There are so many "what in my bag" posts on the internet that seem to celebrate how much a photographer likes to carry, when in reality there is so much more to 'photography gear' than lenses and camera bodies.

Monday, September 10, 2012

clear filters

This is why you use a clear filter on your lenses.

Camera and lens are fine, because the filter took the brunt of the fall off my desk.  So, make sure you have a clear filter on all your lenses.  UV will work, but SkyLight will not because it adds a blue cast.

And while we are on the subject, a lens cap would not have helped much here...I do not believe in them anyway, they just get in the way.

Wednesday, August 8, 2012

wendy and ed wedding

"Are you here for the Carnival Wedding?"  That is what the museum attendant asked me upon arriving at Ed and Wendy's wedding (they were married at a small Art Museum in Milwaukee.)  I think it was in response to the fact that they had lawn games, face painting, a costume filled photo booth, and a charactercher artist for their reception.  Even with all of that, this was one of the best locations I have shot a wedding at; with lots of character in the building, and great settings like a terrace, gardens, and big (since it was outside) I had a great quantity of light, that's good if used right.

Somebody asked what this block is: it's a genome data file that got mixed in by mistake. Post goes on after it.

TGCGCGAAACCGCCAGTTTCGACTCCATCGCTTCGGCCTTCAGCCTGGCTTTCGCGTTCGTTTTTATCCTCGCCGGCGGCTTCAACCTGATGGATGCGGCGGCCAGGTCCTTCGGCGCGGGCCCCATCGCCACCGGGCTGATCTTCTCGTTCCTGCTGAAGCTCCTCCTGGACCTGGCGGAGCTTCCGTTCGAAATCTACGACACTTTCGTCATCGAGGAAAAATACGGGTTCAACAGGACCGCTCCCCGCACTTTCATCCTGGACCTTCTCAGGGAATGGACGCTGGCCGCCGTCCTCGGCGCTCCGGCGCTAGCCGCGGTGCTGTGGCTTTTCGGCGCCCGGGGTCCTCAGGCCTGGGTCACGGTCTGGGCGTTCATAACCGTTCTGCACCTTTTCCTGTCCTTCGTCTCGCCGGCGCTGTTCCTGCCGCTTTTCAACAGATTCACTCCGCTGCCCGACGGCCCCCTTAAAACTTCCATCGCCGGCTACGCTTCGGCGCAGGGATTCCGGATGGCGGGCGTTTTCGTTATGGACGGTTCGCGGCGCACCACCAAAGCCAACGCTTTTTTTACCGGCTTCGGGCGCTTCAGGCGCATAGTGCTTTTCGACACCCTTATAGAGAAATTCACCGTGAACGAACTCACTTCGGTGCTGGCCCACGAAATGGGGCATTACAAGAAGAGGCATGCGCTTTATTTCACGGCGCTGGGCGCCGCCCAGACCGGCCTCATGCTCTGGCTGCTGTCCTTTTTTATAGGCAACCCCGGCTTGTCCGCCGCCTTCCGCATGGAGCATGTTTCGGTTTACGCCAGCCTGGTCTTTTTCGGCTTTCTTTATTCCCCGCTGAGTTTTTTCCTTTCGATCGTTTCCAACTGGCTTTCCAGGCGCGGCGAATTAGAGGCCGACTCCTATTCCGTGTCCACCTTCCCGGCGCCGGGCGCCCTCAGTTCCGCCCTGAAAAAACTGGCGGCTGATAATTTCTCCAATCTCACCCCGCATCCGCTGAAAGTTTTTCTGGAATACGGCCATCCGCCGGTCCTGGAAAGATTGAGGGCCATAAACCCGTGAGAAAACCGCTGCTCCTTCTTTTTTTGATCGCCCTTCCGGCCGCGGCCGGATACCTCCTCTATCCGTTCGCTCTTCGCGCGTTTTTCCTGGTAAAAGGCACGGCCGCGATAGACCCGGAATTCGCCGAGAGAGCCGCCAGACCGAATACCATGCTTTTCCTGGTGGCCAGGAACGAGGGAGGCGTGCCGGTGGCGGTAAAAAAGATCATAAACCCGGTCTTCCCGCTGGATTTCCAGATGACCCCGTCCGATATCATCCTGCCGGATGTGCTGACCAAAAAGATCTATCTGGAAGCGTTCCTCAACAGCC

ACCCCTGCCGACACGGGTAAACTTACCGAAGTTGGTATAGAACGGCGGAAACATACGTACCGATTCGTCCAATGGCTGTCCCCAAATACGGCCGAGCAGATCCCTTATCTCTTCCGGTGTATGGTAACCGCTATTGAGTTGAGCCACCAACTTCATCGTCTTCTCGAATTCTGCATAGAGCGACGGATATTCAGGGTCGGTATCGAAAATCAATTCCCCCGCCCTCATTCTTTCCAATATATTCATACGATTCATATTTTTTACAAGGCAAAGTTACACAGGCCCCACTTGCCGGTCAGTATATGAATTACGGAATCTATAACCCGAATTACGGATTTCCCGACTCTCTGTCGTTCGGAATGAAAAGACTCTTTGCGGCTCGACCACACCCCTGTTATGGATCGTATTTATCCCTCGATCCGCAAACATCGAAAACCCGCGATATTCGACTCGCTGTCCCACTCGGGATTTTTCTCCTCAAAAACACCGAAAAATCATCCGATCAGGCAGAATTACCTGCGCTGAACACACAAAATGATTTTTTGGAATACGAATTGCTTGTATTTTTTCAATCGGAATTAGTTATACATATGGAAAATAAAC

Figuring out how to use the harsh noon light was something I have been working on for a while.  Proof that practice before pays off when you need it.  I knew that I needed to keep my subjects in the shade as much as possible.  To do this, I utilized parasols, garden foliage, and overhangs.  It was also helpful that by the the time we got the the reception, the balcony that we were using was in open shade (shade created by a building, but nothing above.) 

Some more great light came in the evening, when I could use back light to create drama.  Below is natural back light from the setting sun, and for the dancing I used my flash for a similar effect.

You may remember their pre-wedding portraits: their first "fun" set here, and then the "serious" set here.  These two are a joy to photograph, and a joy to spend the day with.  "Carnival Wedding" probobly doesn't explain it right, but it was a lot of fun!

Thanks again Ed and Wendy.